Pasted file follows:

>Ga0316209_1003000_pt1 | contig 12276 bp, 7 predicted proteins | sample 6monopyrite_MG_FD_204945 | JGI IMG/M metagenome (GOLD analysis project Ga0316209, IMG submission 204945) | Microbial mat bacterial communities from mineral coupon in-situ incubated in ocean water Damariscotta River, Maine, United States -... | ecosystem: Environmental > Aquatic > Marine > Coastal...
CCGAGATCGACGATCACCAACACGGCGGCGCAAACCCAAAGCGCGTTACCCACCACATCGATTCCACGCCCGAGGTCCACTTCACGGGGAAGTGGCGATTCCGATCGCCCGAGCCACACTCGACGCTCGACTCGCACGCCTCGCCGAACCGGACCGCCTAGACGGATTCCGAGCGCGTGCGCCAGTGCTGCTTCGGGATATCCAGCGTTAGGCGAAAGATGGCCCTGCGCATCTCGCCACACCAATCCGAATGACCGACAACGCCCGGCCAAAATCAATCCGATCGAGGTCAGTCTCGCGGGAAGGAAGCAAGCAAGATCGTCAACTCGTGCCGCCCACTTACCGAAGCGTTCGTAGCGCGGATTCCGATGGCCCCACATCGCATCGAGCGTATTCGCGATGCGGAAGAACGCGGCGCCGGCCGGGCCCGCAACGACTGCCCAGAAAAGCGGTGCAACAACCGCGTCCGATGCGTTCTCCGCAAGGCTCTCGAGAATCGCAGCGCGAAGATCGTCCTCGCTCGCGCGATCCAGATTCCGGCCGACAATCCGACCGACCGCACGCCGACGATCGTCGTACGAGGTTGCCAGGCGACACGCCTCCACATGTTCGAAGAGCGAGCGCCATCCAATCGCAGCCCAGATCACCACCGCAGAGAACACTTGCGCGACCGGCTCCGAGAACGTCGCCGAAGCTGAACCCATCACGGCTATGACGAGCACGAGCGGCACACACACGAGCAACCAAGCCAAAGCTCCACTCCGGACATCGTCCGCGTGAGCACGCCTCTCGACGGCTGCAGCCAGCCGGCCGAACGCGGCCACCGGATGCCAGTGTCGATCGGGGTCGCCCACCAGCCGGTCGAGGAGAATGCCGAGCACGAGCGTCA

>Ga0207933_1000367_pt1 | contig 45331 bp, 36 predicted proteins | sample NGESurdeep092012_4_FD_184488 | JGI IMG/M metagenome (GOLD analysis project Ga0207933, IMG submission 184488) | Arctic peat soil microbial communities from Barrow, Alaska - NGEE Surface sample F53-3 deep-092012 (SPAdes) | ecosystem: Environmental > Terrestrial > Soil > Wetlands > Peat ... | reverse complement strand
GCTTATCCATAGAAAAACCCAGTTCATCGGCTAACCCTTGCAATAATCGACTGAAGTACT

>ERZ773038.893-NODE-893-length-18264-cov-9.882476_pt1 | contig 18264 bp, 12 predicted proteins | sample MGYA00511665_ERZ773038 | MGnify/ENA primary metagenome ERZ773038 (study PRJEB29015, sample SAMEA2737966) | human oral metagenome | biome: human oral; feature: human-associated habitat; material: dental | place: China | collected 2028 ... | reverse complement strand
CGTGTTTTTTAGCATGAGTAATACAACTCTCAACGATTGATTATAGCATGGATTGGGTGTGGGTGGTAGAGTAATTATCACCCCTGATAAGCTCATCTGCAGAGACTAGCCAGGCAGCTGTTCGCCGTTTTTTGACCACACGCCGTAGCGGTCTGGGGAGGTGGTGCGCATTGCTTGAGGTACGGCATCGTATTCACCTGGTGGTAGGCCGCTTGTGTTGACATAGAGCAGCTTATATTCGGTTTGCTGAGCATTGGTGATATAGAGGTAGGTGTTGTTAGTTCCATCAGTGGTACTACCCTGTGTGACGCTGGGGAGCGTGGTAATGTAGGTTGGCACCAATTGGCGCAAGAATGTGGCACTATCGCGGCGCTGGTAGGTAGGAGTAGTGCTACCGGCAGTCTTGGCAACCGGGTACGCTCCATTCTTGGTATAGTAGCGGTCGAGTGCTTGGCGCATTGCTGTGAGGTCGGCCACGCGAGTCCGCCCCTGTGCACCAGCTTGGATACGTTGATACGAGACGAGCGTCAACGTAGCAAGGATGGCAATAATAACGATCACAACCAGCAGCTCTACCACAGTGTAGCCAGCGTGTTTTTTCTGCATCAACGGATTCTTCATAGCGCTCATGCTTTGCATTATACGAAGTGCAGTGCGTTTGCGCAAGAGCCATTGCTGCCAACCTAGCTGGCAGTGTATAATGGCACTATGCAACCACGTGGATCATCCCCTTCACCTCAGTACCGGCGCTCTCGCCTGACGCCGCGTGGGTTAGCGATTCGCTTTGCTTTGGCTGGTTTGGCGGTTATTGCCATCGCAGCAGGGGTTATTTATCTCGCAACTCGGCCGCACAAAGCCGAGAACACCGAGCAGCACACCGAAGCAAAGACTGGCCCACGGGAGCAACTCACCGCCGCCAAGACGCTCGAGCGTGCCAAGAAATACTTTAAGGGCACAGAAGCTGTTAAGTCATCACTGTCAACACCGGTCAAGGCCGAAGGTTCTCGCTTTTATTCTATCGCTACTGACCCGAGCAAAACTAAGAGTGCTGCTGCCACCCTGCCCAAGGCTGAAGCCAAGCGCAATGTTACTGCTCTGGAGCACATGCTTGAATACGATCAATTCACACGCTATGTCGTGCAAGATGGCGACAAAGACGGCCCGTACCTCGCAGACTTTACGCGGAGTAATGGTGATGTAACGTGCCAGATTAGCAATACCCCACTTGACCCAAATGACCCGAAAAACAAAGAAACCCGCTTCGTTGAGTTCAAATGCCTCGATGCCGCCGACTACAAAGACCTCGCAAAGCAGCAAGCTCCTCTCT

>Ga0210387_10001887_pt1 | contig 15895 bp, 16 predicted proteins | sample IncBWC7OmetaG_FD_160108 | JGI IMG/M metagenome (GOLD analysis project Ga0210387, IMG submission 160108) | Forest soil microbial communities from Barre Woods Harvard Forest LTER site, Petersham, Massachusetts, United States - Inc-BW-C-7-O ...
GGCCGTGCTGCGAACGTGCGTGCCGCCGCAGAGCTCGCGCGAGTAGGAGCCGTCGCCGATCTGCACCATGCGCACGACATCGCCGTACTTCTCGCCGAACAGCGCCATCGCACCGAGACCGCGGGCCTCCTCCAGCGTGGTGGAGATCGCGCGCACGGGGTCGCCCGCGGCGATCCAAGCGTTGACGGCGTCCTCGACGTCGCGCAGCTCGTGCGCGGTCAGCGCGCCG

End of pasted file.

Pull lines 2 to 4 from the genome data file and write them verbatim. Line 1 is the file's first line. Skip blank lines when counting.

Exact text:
CCGAGATCGACGATCACCAACACGGCGGCGCAAACCCAAAGCGCGTTACCCACCACATCGATTCCACGCCCGAGGTCCACTTCACGGGGAAGTGGCGATTCCGATCGCCCGAGCCACACTCGACGCTCGACTCGCACGCCTCGCCGAACCGGACCGCCTAGACGGATTCCGAGCGCGTGCGCCAGTGCTGCTTCGGGATATCCAGCGTTAGGCGAAAGATGGCCCTGCGCATCTCGCCACACCAATCCGAATGACCGACAACGCCCGGCCAAAATCAATCCGATCGAGGTCAGTCTCGCGGGAAGGAAGCAAGCAAGATCGTCAACTCGTGCCGCCCACTTACCGAAGCGTTCGTAGCGCGGATTCCGATGGCCCCACATCGCATCGAGCGTATTCGCGATGCGGAAGAACGCGGCGCCGGCCGGGCCCGCAACGACTGCCCAGAAAAGCGGTGCAACAACCGCGTCCGATGCGTTCTCCGCAAGGCTCTCGAGAATCGCAGCGCGAAGATCGTCCTCGCTCGCGCGATCCAGATTCCGGCCGACAATCCGACCGACCGCACGCCGACGATCGTCGTACGAGGTTGCCAGGCGACACGCCTCCACATGTTCGAAGAGCGAGCGCCATCCAATCGCAGCCCAGATCACCACCGCAGAGAACACTTGCGCGACCGGCTCCGAGAACGTCGCCGAAGCTGAACCCATCACGGCTATGACGAGCACGAGCGGCACACACACGAGCAACCAAGCCAAAGCTCCACTCCGGACATCGTCCGCGTGAGCACGCCTCTCGACGGCTGCAGCCAGCCGGCCGAACGCGGCCACCGGATGCCAGTGTCGATCGGGGTCGCCCACCAGCCGGTCGAGGAGAATGCCGAGCACGAGCGTCA

>Ga0207933_1000367_pt1 | contig 45331 bp, 36 predicted proteins | sample NGESurdeep092012_4_FD_184488 | JGI IMG/M metagenome (GOLD analysis project Ga0207933, IMG submission 184488) | Arctic peat soil microbial communities from Barrow, Alaska - NGEE Surface sample F53-3 deep-092012 (SPAdes) | ecosystem: Environmental > Terrestrial > Soil > Wetlands > Peat ... | reverse complement strand
GCTTATCCATAGAAAAACCCAGTTCATCGGCTAACCCTTGCAATAATCGACTGAAGTACT